Houston math teacher + internet = Chicago “miracle” cure

It only took Houston high school math teacher Gary Rubenstein a few minutes on the internet to bust the latest Chicago Public School myth – the “triumph” of a “dramatic turnaround” specialist principal now working her magic at Marshall High School, as described by a recent Tribune article.

Gary writes:

“I’m not an education reporter. I’m just a guy with a computer and a healthy amount of skepticism and internet access. I also am someone whose been in education for twenty years and am fearful about the direction it has been taking.

“So when I learn about a new miracle school I get worried since whatever statistics are being used to praise that school are also being used to shut down and fire the staff of another school.”

It turns out that Gary’s skepticism is well-founded. The new principal at Marshall, whom the Tribune sets up as a miracle worker, comes from a four-year stint at another CPS turnaround, Harper High School. Gary’s internet research on Harper finds that a third of the students left, while test scores barely budged over the past four years.

The Trib reports that “the state poured in millions of dollars to turn (Marshall) around.” So far, all they seem to have to show for it is a drop in enrollment – the school “lost” 161 students out of an enrollment of about 1000 – and stricter discipline.

Yet the school is made to sound like an absolutely fabulous place where “school officials expect significant gains over 2010” test scores. Yeah, that’s what we call a school miracle in Chicago – a place of rapturous expectation. We learned that from Arne Duncan’s “dramatically better” promises.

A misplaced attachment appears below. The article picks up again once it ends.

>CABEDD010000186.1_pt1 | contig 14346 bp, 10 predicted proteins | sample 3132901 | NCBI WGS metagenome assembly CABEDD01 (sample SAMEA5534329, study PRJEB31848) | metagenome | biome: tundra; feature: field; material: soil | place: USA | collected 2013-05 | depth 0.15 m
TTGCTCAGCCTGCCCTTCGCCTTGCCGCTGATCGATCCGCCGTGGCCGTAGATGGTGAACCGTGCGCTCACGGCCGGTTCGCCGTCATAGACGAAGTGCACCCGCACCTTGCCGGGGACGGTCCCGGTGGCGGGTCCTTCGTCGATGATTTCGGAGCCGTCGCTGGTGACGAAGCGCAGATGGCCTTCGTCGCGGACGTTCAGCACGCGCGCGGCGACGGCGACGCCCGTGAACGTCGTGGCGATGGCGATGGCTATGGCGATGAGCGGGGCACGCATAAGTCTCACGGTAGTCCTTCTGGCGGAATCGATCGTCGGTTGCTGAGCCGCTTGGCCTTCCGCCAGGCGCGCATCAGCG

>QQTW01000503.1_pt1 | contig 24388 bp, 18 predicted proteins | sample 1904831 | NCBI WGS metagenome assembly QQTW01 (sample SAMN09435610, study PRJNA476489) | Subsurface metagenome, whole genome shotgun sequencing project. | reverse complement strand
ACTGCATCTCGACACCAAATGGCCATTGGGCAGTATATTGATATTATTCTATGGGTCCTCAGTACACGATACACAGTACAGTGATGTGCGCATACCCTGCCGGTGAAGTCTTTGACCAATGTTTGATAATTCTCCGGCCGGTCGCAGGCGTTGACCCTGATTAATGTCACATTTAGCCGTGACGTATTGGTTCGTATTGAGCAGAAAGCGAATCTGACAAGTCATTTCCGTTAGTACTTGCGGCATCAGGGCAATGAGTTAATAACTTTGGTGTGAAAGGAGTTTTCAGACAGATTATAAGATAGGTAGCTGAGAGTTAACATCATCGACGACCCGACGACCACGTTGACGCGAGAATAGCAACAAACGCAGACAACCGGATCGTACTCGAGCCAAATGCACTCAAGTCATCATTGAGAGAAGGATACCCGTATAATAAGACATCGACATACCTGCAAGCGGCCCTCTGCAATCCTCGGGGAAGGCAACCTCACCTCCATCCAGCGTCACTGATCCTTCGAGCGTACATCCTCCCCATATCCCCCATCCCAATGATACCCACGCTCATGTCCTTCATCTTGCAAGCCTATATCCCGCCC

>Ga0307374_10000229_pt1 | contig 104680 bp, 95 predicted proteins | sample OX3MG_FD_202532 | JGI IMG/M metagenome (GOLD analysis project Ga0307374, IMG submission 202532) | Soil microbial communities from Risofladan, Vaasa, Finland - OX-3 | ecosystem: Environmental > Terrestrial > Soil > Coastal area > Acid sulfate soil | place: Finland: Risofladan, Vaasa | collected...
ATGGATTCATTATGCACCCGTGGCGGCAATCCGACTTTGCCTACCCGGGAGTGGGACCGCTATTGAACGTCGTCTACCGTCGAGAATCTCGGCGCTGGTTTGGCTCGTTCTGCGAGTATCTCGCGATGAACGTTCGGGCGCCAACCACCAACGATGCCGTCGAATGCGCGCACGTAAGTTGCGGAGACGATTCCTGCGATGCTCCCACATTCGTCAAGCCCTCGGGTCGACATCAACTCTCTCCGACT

Media outlets like the Tribune are still using this sort of empty cheerleading to prop up Fed Ed Head Duncan’s demand, funded by millions in Race to the Top money, that we must move fast to fire experienced teachers and replace them with, well, other people.

But turnarounds aren’t really making a difference. You don’t have to take my word on this. The conservative Fordham Foundation released a report a few months ago saying that regular schools and charter schools (gasp – charter schools?) simply haven’t changed much even after being turned around:

After identifying more than 2,000 low-performing charter and district schools across ten states, analyst David Stuit tracked them from 2003-04 through 2008-09 to determine how many were turned around, shut down, or remained low-performing. Results were generally dismal. Seventy-two percent of the original low-performing charters remained in operation—and remained low-performing—five years later. So did 80 percent of district schools.

But it’s the false rhetoric of success that’s fueling the propaganda machine which has successfully convinced a lot of policy makers to get on board with the drive to dismantle teachers’ unions, privatize public schools, and turn teaching into testing.

We need to listen to Gary and to other sensible folks like him. We need to do our own research and share it just like Gary has done. It’s not so hard to do. It’s also essential if we’re going to save public education for our children and for the future of our democracy.

Tags: , , , ,

Comments are closed.

Support PURE!
About the PURE Thoughts blogger
Julie Woestehoff is PURE's executive director. Julie's work has earned her a Ford Foundation award and recognition as one of the 100 Most Powerful Women in Chicago.